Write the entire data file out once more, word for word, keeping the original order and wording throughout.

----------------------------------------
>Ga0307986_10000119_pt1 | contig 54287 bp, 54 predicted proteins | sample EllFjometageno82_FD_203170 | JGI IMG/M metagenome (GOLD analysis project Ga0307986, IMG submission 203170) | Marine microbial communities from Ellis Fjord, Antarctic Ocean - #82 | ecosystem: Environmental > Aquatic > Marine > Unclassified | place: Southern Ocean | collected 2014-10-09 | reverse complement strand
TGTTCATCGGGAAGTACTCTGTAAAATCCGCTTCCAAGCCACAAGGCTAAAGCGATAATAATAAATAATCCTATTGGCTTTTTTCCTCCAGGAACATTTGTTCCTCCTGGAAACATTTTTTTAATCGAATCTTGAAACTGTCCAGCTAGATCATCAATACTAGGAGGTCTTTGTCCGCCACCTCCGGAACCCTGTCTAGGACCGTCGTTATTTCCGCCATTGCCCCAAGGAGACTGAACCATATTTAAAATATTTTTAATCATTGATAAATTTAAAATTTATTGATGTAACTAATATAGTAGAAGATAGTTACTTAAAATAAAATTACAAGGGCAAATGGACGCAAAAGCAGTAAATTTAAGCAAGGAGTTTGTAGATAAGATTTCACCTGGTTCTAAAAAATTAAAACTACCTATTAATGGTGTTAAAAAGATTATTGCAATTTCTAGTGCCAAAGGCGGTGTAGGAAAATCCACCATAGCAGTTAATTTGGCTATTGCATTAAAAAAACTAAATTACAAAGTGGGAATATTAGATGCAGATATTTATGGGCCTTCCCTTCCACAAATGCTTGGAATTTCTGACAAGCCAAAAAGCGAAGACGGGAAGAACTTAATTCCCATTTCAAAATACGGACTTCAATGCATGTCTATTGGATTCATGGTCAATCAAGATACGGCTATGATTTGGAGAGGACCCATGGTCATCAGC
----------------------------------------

>Ga0307986_10000119_pt1 | contig 54287 bp, 54 predicted proteins | sample EllFjometageno82_FD_203170 | JGI IMG/M metagenome (GOLD analysis project Ga0307986, IMG submission 203170) | Marine microbial communities from Ellis Fjord, Antarctic Ocean - #82 | ecosystem: Environmental > Aquatic > Marine > Unclassified | place: Southern Ocean | collected 2014-10-09 | reverse complement strand
TGTTCATCGGGAAGTACTCTGTAAAATCCGCTTCCAAGCCACAAGGCTAAAGCGATAATAATAAATAATCCTATTGGCTTTTTTCCTCCAGGAACATTTGTTCCTCCTGGAAACATTTTTTTAATCGAATCTTGAAACTGTCCAGCTAGATCATCAATACTAGGAGGTCTTTGTCCGCCACCTCCGGAACCCTGTCTAGGACCGTCGTTATTTCCGCCATTGCCCCAAGGAGACTGAACCATATTTAAAATATTTTTAATCATTGATAAATTTAAAATTTATTGATGTAACTAATATAGTAGAAGATAGTTACTTAAAATAAAATTACAAGGGCAAATGGACGCAAAAGCAGTAAATTTAAGCAAGGAGTTTGTAGATAAGATTTCACCTGGTTCTAAAAAATTAAAACTACCTATTAATGGTGTTAAAAAGATTATTGCAATTTCTAGTGCCAAAGGCGGTGTAGGAAAATCCACCATAGCAGTTAATTTGGCTATTGCATTAAAAAAACTAAATTACAAAGTGGGAATATTAGATGCAGATATTTATGGGCCTTCCCTTCCACAAATGCTTGGAATTTCTGACAAGCCAAAAAGCGAAGACGGGAAGAACTTAATTCCCATTTCAAAATACGGACTTCAATGCATGTCTATTGGATTCATGGTCAATCAAGATACGGCTATGATTTGGAGAGGACCCATGGTCATCAGC